- Lupin Pharmaceuticals announced a voluntary recall of two batches of Tydemy birth control pills on July 29.
- The pills tested low for ascorbic acid, which could reduce their effectiveness and result in unwanted pregnancy, the FDA said.
- Lupin advised patients to continue taking their medication and immediately consult with their doctor about an alternative form of contraception.
The U.S. Food and Drug Administration has warned that some Tydemy birth control pills may not be effective, several days after the manufacturer recalled two batches of the medication that were distributed in the U.S.
The FDA said the pills in question could result in unexpected pregnancy. The agency has not received any reports of adverse events related to Tydemy so far.
The manufacturer, Lupin Pharmaceuticals, announced a voluntary recall of two batches of Tydemy on July 29. The pills in those batches were distributed in the U.S. between June 3, 2022, and May 31, 2023.
Lupin, in a statement last week, said it recalled the batches because pills in one batch tested low for ascorbic acid and "high for a known impurity." The company said a significant reduction in ascorbic acid could affect the product's effectiveness.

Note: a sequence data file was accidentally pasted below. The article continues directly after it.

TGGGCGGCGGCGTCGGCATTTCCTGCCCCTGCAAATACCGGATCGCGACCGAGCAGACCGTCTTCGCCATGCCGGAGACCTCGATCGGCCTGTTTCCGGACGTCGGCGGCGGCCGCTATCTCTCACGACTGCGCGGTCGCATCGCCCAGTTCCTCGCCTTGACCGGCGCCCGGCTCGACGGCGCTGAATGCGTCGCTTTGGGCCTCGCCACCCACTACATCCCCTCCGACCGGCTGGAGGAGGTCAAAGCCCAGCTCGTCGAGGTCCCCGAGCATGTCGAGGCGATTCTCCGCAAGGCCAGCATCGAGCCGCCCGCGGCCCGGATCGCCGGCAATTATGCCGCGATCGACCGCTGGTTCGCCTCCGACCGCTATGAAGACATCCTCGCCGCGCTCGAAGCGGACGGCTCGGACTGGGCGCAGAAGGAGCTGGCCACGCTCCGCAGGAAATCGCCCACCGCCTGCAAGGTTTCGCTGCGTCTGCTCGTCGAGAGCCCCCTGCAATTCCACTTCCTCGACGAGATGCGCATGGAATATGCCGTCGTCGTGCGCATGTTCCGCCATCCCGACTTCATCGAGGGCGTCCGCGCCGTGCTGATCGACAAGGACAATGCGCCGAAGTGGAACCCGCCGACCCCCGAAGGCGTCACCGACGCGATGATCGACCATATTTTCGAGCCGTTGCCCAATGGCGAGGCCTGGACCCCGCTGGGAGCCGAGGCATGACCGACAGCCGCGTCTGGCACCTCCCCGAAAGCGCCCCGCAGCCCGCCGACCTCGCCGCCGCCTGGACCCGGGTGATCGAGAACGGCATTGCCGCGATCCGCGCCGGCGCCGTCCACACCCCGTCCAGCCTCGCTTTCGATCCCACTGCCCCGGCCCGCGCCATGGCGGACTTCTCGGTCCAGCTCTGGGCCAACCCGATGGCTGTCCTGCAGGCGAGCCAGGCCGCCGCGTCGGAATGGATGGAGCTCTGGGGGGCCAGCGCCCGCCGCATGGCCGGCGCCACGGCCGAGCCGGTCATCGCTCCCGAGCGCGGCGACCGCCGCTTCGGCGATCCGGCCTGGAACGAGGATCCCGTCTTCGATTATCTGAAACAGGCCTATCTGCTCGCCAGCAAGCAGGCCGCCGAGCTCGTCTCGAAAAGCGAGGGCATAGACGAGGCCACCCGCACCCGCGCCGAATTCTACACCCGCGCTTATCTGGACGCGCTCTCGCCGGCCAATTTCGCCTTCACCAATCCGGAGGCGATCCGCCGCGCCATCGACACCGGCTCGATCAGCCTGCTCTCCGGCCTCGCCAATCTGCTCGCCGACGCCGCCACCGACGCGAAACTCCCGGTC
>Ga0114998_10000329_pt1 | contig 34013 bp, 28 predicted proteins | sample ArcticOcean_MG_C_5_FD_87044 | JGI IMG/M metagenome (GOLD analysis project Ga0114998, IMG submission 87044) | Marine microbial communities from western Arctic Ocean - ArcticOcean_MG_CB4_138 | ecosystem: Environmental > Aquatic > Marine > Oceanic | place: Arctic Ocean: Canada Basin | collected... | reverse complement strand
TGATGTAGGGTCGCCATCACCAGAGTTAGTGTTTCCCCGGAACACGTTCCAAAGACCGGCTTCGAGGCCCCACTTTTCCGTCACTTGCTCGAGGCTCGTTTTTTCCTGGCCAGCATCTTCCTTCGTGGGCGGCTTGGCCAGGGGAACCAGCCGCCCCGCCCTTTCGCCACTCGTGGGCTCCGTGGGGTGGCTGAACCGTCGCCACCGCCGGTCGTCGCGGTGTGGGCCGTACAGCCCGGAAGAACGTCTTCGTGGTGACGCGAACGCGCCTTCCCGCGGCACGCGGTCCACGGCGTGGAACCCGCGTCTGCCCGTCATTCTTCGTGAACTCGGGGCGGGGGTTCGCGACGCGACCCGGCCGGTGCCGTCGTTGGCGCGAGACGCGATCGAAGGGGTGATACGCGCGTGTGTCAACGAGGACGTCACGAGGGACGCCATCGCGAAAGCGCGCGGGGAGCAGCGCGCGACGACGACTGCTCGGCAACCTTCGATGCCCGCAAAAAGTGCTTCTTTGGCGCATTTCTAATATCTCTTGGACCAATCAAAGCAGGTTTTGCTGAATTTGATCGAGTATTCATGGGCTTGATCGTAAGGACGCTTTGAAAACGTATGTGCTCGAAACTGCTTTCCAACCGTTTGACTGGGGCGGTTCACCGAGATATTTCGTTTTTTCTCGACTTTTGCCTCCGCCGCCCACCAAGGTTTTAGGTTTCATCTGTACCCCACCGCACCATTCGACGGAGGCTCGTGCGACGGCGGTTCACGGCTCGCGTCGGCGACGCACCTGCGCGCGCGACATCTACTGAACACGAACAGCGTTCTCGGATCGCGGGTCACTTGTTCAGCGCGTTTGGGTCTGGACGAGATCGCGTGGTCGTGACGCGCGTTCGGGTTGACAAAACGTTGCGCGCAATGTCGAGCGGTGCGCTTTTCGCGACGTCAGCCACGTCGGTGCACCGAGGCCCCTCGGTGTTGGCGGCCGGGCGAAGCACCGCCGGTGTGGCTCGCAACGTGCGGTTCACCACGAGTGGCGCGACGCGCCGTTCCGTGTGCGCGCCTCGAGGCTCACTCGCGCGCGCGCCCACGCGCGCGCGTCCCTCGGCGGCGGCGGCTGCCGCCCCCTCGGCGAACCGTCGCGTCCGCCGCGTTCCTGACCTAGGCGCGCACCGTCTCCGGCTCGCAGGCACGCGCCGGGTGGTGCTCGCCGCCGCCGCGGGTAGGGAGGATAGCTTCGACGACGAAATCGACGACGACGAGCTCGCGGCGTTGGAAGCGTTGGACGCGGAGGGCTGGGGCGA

Lupin said it is notifying wholesalers, distributors, drug chains and supermarkets of the problem and is working to get the affected pills off store shelves. Any store, distributor or wholesaler that has the affected pills in stock should immediately stop distributing them, the company said.
The batches of Tydemy that may not be effective come from lot numbers L200183 and L201560.
Lupin advised patients to continue taking their medication and immediately consult with their doctor about an alternative form of contraception.